A foot soldier, activist and traveler are just some of the names that come to mind when hearing about the life of this lone ranger.
Born April 14, 1941, now 71-years-old and not even remotely recognizable from his youth, as his hair is now long and silver with a bushy beard to match; a face that reveals only his gray eyes. Decades past his working years, Charles Fenton, commonly known as “Charlie,” stands slender, draped in blue pants, a jacket and a pair of worn brown loafers that brings to mind his story of hundreds of miles walked.
A journey that began over 45 years ago and as an incentive from working for the Louisiana Education Association, in August of 1965, Fenton first stepped onto the predominantly Black campus of Grambling State University, then known has Grambling College as an undergraduate student majoring in sociology, concentrating in race relations. However, Fenton’s straight hair and pale skin amplified the differences between him and his contemporaries; he was white.
“When August came to start school, I was their first undergraduate White student, and, as far as I know, the only one for years,” said Fenton, whose voice is soft, yet proud.
Under the administration of President Lyndon B. Johnson and the 1964 Civil Rights Act, schools were threatened with cuts to federal funding if they did not integrate, a clause that had been previously banned in the 1954 landmark case Brown vs. Board of Education, that required the desegregation of schools across America.
For this was the law; however, a court action suit needed to be filed by a public school teacher on the behalf of Fenton in order to integrate Grambling College, a cause that would soon engulf his entire being and serve as his supreme purpose.
Dropping out of school at age 15, it’s amazing that Fenton spent three years at Grambling College and at one point served as the editor-in-chief of the university newspaper. He says he was greeted with open arms from all students and administration and treated with respect.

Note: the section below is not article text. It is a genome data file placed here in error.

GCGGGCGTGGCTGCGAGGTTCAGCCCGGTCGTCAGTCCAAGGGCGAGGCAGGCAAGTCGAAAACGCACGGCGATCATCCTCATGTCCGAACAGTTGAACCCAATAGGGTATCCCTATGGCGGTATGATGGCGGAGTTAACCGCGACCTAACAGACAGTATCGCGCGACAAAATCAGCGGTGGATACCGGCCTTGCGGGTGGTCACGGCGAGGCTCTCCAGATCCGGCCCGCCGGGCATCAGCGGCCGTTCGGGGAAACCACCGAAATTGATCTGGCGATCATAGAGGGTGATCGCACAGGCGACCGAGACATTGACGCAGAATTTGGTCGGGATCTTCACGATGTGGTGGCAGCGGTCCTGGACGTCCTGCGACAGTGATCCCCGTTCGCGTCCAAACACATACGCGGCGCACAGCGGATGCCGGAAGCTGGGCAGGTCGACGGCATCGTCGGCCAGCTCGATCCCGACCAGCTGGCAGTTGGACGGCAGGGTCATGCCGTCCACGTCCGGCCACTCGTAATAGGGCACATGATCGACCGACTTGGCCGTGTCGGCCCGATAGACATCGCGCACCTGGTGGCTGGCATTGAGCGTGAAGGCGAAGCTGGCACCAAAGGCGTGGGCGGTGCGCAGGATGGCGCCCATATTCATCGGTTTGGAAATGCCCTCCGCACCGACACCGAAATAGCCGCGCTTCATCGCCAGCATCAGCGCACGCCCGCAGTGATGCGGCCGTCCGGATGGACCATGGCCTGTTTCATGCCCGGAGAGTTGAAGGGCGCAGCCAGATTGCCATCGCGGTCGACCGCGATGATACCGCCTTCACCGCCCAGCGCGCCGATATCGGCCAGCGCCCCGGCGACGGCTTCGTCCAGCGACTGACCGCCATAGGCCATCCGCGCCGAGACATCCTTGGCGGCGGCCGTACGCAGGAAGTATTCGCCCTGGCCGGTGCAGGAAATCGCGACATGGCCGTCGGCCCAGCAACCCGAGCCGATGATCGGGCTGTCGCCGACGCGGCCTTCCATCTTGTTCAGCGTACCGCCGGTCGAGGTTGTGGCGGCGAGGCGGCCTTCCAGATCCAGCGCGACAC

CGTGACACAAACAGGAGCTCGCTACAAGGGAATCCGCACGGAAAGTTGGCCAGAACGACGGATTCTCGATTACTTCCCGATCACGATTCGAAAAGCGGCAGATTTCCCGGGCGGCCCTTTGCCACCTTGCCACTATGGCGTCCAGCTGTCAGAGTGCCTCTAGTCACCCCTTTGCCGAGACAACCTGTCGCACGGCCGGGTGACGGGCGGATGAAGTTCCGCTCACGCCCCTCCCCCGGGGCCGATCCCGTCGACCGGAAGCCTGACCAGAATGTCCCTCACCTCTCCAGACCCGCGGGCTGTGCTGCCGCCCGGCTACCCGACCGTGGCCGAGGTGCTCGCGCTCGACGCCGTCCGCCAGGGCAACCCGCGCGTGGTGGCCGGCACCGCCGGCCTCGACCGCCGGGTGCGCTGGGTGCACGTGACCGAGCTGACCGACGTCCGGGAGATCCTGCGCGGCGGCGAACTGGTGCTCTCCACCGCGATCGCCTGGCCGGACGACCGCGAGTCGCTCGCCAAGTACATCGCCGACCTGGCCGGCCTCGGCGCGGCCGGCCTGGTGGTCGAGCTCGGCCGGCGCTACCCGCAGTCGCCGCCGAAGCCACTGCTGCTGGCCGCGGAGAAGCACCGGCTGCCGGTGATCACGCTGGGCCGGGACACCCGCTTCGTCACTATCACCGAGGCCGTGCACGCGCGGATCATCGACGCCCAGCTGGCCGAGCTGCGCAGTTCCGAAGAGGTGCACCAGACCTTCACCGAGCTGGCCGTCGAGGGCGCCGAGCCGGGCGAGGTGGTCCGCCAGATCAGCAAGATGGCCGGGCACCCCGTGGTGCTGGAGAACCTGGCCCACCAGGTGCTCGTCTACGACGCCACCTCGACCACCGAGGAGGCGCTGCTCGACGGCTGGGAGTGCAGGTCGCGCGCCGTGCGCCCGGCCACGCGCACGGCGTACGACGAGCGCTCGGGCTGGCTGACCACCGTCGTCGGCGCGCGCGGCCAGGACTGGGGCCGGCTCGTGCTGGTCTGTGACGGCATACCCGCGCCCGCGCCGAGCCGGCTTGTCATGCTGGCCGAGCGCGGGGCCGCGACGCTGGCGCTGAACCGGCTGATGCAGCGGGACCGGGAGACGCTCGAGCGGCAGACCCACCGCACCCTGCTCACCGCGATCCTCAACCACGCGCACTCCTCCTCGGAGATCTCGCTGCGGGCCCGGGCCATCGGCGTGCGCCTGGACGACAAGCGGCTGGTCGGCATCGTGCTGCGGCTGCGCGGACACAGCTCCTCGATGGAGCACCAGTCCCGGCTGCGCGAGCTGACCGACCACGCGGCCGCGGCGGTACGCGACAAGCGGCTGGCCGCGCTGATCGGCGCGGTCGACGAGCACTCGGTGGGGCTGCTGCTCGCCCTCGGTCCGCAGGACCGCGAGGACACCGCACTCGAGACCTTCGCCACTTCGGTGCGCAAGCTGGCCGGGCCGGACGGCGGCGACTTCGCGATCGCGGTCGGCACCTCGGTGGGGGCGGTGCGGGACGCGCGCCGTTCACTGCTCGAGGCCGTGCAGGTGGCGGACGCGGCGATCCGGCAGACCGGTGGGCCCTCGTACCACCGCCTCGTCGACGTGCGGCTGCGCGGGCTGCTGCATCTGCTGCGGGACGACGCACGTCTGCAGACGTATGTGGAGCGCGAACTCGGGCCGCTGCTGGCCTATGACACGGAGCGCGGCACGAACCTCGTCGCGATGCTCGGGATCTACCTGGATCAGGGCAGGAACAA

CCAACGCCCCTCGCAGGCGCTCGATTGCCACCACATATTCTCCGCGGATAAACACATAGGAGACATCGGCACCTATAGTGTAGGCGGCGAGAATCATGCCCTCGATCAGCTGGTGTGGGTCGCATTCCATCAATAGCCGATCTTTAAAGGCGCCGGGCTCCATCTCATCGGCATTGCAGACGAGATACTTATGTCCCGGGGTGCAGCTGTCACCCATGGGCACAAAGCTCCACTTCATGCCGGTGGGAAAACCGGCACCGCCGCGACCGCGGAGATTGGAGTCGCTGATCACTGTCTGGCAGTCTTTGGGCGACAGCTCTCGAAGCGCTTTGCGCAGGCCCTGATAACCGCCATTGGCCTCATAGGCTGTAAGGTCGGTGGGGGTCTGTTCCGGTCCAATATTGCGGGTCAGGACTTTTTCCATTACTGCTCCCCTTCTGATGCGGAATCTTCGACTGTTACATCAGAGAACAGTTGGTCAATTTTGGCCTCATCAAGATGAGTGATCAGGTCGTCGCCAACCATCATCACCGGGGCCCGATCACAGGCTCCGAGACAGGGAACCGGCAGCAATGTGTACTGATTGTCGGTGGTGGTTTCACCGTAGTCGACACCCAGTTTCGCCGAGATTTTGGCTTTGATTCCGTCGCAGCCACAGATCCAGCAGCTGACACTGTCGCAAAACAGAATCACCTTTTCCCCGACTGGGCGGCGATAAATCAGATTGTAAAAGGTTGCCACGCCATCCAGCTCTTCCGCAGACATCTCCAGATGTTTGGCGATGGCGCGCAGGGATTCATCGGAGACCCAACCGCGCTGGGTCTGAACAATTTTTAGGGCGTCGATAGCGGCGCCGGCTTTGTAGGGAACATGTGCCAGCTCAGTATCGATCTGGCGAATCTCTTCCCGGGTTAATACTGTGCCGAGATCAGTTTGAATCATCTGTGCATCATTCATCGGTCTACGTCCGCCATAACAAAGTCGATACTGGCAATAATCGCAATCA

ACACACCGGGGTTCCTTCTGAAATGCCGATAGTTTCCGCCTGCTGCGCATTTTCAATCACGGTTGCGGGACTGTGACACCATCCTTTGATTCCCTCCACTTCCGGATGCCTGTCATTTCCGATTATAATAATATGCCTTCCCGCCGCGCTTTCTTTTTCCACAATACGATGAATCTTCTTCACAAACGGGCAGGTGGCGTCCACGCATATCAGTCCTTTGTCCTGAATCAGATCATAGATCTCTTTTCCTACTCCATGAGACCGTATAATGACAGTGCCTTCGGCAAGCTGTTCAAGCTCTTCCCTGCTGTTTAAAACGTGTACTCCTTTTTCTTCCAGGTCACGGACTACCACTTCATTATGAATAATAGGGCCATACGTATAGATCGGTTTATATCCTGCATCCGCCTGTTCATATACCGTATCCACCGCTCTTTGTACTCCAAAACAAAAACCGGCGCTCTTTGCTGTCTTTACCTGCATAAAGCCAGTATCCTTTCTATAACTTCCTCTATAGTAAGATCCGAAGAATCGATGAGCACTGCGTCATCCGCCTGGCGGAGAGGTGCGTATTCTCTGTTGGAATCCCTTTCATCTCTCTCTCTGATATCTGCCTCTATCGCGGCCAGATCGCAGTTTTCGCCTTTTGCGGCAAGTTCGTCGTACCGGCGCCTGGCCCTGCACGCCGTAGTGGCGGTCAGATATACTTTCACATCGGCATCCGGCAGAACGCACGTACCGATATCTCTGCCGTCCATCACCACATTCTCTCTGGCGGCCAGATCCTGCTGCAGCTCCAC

“I couldn’t have been welcomed more. I couldn’t have been made more a part of the family at Grambling from Day One and felt more at home,” said a smiling Fenton.
But, “Charlie” was far more than a white student; he had a thirst for justice. Regardless of his fight against social injustices, former university president Ralph Waldo Emerson Jones expelled Fenton in 1968 for participating in a campus demonstration, an accusation that Fenton vehemently denies.
Fenton first arrived to Louisiana through the Congress of Racial Equality Freedom Summer initiative of 1964, operating as a field worker in Jonesboro, in hopes to begin civil rights campaigns to end long-time political disenfranchisement of African Americans in the Southern region. Many of the field workers were Northern white college students who were paid to educate Blacks on the importance of voting, a right granted in 1870 through the 15th amendment.
“I was paid $22 a week to go down dirt roads and get people to register to vote, get kids to integrate schools, organize people to desegregate lunch counters and libraries,” said Fenton, who has now lifted himself up onto the edge of a chair, with his head slightly tilted down and hands clasped together.